My Lords, I will speak briefly. I listened carefully to the eloquent contributions of the noble and learned Lord, Lord Judge, and others on these issues of international law, although I am struck that, over the years, there have been examples of Governments backing away from commitments in international treaties. It happened under a Labour Government and during the coalition Government, so it was nothing particularly new. What was new was the stark way in which the Minister outlined it at the Dispatch Box. I only wish that Ministers in the Lib Dem/Conservative coalition and past Labour Governments had been equally free and open and admitted honestly that they had done it.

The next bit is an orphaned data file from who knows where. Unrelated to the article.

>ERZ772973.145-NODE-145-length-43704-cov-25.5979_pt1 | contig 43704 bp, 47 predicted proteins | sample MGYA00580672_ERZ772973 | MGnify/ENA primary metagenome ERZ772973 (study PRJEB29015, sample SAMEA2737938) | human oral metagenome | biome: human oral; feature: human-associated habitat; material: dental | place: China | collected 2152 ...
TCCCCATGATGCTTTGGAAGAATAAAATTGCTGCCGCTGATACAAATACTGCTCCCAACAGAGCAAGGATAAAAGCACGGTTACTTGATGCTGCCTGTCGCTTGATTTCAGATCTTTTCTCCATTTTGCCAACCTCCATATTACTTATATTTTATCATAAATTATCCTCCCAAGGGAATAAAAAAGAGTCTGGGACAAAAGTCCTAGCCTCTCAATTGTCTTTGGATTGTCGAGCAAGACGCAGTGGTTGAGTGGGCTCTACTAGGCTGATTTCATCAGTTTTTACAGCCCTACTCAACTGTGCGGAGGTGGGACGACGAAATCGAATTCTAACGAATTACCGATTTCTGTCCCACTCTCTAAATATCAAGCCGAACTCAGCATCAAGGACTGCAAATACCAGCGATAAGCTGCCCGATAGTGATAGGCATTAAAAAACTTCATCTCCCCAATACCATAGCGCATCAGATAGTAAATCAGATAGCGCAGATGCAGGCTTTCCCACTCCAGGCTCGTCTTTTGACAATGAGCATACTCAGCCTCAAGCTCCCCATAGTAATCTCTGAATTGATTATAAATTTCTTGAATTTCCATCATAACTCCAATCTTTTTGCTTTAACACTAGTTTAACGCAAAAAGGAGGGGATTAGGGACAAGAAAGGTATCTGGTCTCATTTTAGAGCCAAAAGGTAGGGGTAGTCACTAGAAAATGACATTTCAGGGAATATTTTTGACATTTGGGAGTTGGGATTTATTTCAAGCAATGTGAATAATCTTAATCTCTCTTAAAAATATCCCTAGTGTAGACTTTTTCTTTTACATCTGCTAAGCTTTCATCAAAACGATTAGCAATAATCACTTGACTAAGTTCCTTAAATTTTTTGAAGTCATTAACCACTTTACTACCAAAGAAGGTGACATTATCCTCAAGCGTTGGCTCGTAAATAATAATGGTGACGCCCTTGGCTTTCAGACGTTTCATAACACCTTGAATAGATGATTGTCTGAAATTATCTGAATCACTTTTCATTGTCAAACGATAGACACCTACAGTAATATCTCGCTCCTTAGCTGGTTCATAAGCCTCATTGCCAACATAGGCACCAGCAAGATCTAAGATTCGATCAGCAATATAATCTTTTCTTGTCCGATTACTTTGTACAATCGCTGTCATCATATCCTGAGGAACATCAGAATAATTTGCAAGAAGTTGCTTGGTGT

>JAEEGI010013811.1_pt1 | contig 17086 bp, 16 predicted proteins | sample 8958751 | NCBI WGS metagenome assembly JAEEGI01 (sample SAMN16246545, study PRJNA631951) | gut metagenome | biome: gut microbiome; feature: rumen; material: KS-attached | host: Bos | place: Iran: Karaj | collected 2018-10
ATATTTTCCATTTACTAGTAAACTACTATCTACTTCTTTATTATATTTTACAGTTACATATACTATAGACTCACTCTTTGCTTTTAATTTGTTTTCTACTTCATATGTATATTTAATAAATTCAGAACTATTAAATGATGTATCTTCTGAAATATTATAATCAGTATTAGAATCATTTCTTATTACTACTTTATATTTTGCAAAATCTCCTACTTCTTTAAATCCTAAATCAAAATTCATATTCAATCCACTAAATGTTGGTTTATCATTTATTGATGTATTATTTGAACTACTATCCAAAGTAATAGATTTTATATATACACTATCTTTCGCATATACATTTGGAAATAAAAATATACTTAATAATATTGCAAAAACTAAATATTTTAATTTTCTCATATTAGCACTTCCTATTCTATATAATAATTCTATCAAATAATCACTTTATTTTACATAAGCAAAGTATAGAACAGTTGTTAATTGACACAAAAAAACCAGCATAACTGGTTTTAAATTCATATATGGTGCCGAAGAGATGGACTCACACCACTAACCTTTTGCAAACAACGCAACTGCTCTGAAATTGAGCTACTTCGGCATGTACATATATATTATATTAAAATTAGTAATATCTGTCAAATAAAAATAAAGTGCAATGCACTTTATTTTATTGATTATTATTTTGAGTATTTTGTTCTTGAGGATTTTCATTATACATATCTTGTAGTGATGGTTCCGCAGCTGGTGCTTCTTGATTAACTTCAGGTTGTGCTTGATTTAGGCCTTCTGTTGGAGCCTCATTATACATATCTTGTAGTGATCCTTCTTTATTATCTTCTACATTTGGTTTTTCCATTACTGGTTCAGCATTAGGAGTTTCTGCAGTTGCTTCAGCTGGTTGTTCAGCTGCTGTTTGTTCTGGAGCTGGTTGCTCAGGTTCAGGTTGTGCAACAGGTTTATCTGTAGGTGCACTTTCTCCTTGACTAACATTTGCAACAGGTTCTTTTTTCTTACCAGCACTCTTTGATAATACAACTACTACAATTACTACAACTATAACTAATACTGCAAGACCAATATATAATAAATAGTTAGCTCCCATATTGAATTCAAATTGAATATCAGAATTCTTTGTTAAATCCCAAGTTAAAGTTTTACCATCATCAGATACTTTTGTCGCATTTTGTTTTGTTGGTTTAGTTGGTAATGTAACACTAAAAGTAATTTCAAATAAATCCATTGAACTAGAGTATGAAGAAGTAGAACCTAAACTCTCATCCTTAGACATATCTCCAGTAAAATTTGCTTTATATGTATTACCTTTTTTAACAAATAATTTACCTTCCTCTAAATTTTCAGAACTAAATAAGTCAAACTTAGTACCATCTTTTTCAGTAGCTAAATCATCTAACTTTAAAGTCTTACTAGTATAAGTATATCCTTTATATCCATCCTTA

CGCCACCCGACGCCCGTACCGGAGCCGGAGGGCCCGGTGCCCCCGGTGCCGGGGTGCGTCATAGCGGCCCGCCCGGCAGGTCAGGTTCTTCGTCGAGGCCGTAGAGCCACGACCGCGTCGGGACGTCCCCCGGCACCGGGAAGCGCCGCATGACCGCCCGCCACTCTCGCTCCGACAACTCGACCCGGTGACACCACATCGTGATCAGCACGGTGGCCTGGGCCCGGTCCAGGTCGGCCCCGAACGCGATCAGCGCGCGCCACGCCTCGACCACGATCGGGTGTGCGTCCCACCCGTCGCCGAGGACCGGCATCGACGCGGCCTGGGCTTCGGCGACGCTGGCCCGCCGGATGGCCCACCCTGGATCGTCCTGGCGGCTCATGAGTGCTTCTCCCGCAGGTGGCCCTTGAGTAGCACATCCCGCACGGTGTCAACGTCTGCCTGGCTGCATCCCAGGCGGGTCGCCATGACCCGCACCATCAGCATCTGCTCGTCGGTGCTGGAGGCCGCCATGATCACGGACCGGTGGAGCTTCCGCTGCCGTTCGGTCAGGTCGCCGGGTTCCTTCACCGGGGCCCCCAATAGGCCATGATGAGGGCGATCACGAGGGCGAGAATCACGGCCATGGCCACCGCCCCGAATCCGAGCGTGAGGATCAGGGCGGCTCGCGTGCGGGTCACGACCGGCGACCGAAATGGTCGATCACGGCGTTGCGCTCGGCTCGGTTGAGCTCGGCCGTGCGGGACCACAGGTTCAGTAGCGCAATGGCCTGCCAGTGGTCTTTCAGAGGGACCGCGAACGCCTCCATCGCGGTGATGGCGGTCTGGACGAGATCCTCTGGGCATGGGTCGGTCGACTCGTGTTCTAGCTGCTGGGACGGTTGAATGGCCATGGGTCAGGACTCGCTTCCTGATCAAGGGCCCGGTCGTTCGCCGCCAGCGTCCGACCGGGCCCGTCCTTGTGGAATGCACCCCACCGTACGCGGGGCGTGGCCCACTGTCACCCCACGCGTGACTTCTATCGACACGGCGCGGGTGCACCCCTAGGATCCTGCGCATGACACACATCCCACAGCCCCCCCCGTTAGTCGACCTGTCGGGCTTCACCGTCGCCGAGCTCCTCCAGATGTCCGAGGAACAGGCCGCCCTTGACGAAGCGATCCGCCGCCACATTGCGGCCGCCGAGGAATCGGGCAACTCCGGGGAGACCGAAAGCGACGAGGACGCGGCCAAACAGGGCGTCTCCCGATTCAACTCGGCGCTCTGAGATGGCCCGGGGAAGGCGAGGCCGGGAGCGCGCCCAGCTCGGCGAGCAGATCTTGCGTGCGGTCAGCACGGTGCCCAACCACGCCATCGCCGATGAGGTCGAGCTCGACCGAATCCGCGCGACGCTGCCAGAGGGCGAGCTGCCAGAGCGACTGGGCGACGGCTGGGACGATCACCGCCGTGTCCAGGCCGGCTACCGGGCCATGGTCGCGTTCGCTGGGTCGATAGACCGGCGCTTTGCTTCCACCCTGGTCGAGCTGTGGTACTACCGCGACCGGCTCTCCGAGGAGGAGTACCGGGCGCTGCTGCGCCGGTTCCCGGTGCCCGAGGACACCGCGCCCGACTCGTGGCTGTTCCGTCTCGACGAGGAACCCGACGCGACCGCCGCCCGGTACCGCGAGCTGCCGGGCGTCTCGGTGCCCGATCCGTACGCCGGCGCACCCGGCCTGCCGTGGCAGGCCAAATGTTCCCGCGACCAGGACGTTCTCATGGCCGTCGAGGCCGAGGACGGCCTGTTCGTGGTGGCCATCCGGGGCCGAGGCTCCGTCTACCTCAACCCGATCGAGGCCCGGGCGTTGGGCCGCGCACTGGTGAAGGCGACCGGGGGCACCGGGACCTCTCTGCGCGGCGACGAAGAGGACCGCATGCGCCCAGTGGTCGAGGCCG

What was behind the Government’s efforts in the United Kingdom Internal Market Bill? It was to deal with the state-aid point, as we heard, but also to guarantee unfettered access for Northern Ireland goods to the rest of the United Kingdom. That is hardly, in itself, terribly contentious, since it is to the benefit of everyone in Northern Ireland that business should flow free and unfettered. It is to the economic benefit of business, all communities, employment and the creation of jobs, all of which add to the stability and prosperity of Northern Ireland going forward. It was agreed by the EU itself in the joint report of December 2017, and by the parties in Northern Ireland that signed up to the New Decade, New Approach document. All the parties agreed: nobody reneged from it. It was in the Conservative Party manifesto, as the Minister has mentioned. So, there should not be anything contentious about that principle, which was well outlined, clear and supported—indeed, in amendments put down in the other place—by parties other than unionist parties as well.